Everything you need to know about vitamin A



Emily Condon
BSc (Hons) Biological Sciences

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What is vitamin A?

Vitamin A is the collective term for a group of fat-soluble retinoids which are essential for many processes in the body. Several genes involved in immune responses are regulated by Vitamin A. Vitamin A also helps maintain the integrity of all surface tissues including the skin, the lining of the respiratory tract, the bladder, the gut and the eyes. Vitamin A is an important part of the rhodopsin molecule, activated when light shines on the retina. The retina then sends a signal to the brain which gives us our sense of vision. Healthy levels of vitamin A in the body play a role in the prevention of macular degeneration, the leading cause of age-related blindness. The antioxidant properties of vitamin A help to fight inflammation through neutralising free radicals that can lead to tissue damage.

How do we get vitamin A?

There are 2 main forms of vitamin A, active vitamin A and beta-carotene. Active vitamin A or ‘retinol’ comes from animal-derived foods and can be used directly by the body. In contrast, the other form of vitamin A, ‘provitamin A’ is obtained from fruits and vegetables in the form of carotenoids, which the body converts to retinol after food is eaten.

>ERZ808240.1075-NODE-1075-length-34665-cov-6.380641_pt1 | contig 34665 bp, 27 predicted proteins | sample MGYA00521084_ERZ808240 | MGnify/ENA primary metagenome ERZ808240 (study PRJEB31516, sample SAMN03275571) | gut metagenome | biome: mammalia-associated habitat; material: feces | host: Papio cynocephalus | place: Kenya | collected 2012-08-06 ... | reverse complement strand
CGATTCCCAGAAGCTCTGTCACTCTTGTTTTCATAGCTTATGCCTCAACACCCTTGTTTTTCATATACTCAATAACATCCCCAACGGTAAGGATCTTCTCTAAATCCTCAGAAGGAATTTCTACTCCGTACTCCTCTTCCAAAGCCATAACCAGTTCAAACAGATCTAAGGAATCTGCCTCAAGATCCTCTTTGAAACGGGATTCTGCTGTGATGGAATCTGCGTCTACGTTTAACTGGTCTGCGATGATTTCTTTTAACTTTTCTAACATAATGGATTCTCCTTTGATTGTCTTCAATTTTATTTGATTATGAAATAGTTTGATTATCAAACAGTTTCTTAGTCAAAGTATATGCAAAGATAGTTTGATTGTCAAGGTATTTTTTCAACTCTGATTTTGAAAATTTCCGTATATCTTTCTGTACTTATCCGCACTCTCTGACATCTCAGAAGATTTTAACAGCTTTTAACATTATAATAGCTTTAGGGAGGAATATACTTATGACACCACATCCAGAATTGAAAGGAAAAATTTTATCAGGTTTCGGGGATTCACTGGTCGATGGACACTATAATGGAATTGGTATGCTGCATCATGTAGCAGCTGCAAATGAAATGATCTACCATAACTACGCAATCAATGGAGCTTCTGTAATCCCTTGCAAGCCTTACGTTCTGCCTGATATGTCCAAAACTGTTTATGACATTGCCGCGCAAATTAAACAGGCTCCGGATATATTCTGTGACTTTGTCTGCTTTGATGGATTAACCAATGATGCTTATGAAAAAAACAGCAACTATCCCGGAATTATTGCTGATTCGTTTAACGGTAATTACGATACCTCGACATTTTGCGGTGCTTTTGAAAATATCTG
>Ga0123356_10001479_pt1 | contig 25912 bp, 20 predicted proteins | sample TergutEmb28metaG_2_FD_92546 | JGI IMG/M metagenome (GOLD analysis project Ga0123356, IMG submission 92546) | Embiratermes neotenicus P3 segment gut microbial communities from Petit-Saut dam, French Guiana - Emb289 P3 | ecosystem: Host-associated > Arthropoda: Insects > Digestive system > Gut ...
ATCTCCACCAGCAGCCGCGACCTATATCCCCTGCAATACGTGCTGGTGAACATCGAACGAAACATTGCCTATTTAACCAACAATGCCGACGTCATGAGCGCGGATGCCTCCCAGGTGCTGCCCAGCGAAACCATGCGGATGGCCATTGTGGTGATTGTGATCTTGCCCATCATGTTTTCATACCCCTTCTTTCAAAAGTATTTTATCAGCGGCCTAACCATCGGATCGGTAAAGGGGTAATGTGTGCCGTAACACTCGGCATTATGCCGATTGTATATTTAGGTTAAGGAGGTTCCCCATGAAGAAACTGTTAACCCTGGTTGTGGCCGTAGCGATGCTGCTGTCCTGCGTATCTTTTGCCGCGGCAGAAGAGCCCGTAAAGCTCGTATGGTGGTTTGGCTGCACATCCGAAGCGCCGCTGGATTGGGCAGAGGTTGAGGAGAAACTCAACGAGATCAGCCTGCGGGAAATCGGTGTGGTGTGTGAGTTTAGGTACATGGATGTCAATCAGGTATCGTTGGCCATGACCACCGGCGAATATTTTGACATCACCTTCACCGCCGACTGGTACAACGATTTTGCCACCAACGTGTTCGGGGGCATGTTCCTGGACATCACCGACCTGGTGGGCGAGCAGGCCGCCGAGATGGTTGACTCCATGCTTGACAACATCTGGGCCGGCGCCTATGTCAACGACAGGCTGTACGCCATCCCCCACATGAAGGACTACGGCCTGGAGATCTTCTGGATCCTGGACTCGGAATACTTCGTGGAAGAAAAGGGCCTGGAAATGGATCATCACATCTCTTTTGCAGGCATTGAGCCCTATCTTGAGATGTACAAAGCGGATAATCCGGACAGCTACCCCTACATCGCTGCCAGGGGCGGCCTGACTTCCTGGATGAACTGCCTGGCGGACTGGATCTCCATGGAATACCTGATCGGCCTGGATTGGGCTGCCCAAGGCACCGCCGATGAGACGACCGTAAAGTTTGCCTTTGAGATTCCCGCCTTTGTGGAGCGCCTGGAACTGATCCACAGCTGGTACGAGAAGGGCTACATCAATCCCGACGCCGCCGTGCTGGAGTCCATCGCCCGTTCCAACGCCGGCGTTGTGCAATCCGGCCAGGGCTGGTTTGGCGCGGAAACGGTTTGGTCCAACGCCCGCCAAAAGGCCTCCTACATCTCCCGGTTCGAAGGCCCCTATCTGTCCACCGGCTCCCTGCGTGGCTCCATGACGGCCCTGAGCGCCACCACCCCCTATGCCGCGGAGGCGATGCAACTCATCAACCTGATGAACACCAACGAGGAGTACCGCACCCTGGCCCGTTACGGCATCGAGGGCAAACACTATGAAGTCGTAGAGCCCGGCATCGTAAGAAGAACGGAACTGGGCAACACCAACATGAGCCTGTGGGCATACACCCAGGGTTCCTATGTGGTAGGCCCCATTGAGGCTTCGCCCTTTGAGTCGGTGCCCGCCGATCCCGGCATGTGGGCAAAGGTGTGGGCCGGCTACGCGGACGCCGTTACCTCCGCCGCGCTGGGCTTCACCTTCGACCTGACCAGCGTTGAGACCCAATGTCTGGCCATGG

Cheese, eggs, lamb and beef liver, as well as oily fish such as mackerel, salmon and trout, are all great sources of active vitamin A. Coloured fruit and vegetables including spinach, carrots, sweet potatoes, mango, papaya and apricots are all good sources of beta-carotene. The NHS recommends that for adults, (19-64 years) 0.7 mg of vitamin A should be consumed per day for men and 0.6 mg of vitamin A a day for women.

What are the symptoms of vitamin A deficiency?

Vitamin A deficiency is uncommon in Western countries but common in developing countries. Night blindness is one of the earliest signs of a vitamin A deficiency which can potentially lead to permanent blindness if left untreated. Vitamin A deficiency can also cause respiratory infections, weight loss, dry skin and hair. People who suffer from illnesses that affect the way food is absorbed from the gut including coeliac disease, Crohn's disease and cystic fibrosis are at a greater risk of developing vitamin A deficiency. Treatment of vitamin A deficiency often includes increasing consumption of vitamin A-rich foods and taking daily oral vitamin A supplements. 

For those who are pregnant, having large amounts of vitamin A can harm the unborn baby. If you are pregnant or thinking about having a baby, it is recommended that you don't eat liver or liver products, because these are very high in vitamin A. Avoid taking supplements that contain vitamin A and speak with your GP or midwife for further advice. 

Learn more about vitamins:

What are vitamins?

Everything you need to know about the B vitamins

Everything you need to know about vitamin C

Everything you need to know about vitamin D

Everything you need to know about vitamin E

Everything you need to know about vitamin K

Medicheck your vitamin A level

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